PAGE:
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A systematic review on social, cultural and individual influences on the beliefs, attitudes and behaviours of South Asian women regarding asymptomatic screening for female cancers
Principal Investigator, Dr Steve Brown, Department of Psychological Sciences, University of Liverpool. Co-Principal Investigators, Pooja Saini, Department of Psychological Sciences, University of Liverpool, Mr Mysore Chandrashekar, Royal Liverpool and Broadgreen Hospital NHS Trust.
Partners for the project include, Professor Anil Jain, University Hospital of South Manchester NHS Foundation Trust, Professor Kinta Beaver, University of Central Lancashire, Research Associate (pending appointment), De-partment of Psychological Sciences, University of Liverpool, Research Nurse (pending appointment), Royal Liverpool and Broadgreen Hospital NHS Trust, Eleanor Kotas, University of Liverpool, Saima Rashid, Asian Women Breast Cancer Support Group, Naheed Tahir, Service User.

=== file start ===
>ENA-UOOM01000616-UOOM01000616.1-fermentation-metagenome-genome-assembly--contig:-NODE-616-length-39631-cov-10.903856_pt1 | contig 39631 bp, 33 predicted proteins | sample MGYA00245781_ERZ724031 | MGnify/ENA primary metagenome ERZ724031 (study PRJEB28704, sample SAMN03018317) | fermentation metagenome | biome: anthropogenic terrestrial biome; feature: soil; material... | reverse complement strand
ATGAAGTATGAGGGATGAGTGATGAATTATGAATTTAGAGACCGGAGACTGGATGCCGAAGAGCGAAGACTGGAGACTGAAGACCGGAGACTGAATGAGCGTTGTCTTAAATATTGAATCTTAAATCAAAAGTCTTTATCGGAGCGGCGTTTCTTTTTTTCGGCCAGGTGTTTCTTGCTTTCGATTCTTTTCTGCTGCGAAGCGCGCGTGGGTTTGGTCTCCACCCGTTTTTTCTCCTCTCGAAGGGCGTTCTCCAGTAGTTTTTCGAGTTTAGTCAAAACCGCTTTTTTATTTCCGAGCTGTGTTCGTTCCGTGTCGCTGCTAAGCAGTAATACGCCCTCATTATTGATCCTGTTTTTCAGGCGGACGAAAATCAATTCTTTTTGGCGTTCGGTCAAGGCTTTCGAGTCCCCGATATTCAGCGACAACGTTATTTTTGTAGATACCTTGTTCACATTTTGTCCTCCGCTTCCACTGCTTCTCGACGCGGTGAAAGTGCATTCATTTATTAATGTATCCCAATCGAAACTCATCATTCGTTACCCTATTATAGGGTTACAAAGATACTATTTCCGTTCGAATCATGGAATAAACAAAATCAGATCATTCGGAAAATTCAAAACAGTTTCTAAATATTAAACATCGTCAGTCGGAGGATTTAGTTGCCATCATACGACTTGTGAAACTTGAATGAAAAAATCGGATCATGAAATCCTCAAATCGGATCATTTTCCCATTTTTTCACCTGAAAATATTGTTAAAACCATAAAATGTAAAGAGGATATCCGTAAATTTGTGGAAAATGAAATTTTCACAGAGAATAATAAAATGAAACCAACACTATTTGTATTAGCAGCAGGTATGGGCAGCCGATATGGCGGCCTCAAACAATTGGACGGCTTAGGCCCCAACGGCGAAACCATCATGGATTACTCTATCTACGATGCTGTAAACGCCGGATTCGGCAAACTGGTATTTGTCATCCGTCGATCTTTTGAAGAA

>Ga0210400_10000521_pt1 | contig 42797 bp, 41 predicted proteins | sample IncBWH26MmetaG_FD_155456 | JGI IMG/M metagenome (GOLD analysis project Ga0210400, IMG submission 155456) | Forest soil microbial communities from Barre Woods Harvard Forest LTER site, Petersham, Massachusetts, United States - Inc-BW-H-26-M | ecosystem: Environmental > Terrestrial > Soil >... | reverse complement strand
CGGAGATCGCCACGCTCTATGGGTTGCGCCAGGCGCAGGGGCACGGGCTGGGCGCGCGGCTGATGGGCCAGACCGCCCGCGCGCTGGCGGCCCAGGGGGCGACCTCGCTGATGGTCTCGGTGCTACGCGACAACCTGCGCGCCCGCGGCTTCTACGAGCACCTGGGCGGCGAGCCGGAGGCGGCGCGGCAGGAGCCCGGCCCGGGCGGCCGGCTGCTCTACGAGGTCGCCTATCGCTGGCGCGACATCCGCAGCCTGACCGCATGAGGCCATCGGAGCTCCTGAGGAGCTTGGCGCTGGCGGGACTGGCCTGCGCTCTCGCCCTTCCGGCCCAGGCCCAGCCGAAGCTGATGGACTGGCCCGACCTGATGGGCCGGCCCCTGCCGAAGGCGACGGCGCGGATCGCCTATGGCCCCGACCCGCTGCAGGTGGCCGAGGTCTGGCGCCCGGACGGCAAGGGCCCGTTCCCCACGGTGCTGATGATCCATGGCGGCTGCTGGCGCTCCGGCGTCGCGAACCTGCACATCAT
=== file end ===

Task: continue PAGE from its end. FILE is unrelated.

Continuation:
The incidence of some female cancers in South Asian women, such as breast cancer, are equal to and exceed national rates and are rising. South Asian women diagnosed with female cancers have poorer relative survival rates than the national average. Full reasons for this are unclear, but poorer survival is partly attributable to South Asian women’s lower uptake of screening opportunities, which is attributable to cultural factors within South Asian populations.
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